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Latrunculins--novel marine macrolides that disrupt microfilament organization and affect cell growth: I. Comparison with cytochalasin D.
This comparison showed that the transient effects of latrunculin B were fully reversible for the NIL8 cells and not for the mouse neuroblastoma N1E-115 cells, suggesting differences in the in vivo mode of action of the two classes of drugs.
Latrunculins: novel marine toxins that disrupt microfilament organization in cultured cells.
Two toxins, latrunculins A and B, which contain a new class of 16- and 14-membered marine macrolides attached to the rare 2-thiazolidinone moiety, were purified recently from the Red Sea sponge Latrunculia magnifica and reveal that the toxins cause major alterations in the organization of microfilaments without obvious effects on the organizations of the microtubular system.
The calanolides, a novel HIV-inhibitory class of coumarin derivatives from the tropical rainforest tree, Calophyllum lanigerum.
Calanolide A was active not only against the AZT-resistant G-9106 strain of HIV-1 but also against the pyridinone-resistant A17 strain, which was of particular interest since the A17 virus is highly resistant to previously known HIV- 1 specific, non-nucleoside RT inhibitors.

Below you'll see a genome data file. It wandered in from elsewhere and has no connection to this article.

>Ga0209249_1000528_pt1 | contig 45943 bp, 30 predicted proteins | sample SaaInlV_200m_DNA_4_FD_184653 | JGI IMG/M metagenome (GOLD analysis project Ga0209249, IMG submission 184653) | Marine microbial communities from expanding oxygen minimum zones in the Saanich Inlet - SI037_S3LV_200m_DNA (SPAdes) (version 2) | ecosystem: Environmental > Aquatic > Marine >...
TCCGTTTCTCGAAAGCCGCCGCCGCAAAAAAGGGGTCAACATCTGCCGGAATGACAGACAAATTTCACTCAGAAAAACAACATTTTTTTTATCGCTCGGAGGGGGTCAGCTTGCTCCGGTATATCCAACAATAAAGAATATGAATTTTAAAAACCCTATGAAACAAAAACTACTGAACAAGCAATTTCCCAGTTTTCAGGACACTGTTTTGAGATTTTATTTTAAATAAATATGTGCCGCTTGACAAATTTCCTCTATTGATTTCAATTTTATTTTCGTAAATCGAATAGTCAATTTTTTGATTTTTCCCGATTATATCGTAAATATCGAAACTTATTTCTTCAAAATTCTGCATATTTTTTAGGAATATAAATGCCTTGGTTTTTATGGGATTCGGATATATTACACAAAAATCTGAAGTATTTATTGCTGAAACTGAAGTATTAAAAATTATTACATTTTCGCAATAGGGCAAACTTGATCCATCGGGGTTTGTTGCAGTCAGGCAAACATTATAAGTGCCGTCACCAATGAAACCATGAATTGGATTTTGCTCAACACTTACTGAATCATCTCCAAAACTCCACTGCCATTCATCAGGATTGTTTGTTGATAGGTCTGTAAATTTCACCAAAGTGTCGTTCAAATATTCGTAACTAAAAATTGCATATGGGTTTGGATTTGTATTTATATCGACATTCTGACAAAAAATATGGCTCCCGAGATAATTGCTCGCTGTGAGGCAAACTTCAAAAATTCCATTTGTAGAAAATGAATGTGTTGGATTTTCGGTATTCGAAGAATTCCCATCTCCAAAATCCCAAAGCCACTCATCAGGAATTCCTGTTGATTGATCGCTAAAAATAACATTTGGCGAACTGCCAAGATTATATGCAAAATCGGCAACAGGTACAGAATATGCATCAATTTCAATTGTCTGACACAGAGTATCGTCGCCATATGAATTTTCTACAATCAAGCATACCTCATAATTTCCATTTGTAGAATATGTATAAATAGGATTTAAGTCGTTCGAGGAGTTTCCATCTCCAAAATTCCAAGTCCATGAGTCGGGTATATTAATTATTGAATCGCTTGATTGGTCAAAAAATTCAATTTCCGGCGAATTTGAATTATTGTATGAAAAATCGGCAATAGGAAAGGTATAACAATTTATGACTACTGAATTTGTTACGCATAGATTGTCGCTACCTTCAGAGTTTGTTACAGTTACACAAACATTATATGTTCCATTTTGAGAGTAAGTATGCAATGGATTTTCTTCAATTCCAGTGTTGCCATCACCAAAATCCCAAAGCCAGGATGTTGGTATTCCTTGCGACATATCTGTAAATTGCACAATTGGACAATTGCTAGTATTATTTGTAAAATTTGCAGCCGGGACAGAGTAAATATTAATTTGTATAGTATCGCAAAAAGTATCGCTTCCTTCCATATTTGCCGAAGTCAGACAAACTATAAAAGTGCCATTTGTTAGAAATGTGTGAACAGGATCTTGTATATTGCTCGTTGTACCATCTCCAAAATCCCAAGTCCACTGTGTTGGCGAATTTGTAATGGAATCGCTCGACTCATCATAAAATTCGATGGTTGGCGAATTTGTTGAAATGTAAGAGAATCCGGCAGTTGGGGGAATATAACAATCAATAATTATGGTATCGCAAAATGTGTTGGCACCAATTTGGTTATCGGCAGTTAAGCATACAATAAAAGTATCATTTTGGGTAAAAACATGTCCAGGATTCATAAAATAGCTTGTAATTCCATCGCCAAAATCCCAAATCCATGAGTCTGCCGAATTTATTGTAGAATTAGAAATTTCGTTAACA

Suppressors of cancer cell proliferation from fig (Ficus carica) resin: isolation and structure elucidation.
Both the natural and the synthetic compounds showed in vitro inhibitory effects on proliferation of various cancer cell lines and identity was established by spectroscopic methods (NMR, MS) and confirmed by chemical synthesis.
Incensole acetate, an incense component, elicits psychoactivity by activating TRPV3 channels in the brain
It is shown that incensole acetate (IA), a Boswellia resin constituent, is a potent TRPV3 agonist that causes anxiolytic‐like and antide‐pressive‐like behavioral effects in wild‐type mice with concomitant changes in c‐Fos activation in the brain.
Antimicrobial activity of the reef sponge Amphimedon viridis from the Red Sea: evidence for selective toxicity
Testing the activity of crude organic extracts of 11 dominant Red Sea reef sponges against a panel of bacteria isolated from their natural environment found Amphimedon viridis (Keller) exhibited the highest antimicrobial activity.
Antimicrobial activity of a Red Sea soft coral, Parerythropodium fulvum fulvum: reproductive and developmental considerations
It is concluded that antimicrobial activity detected in the extracts of P. f.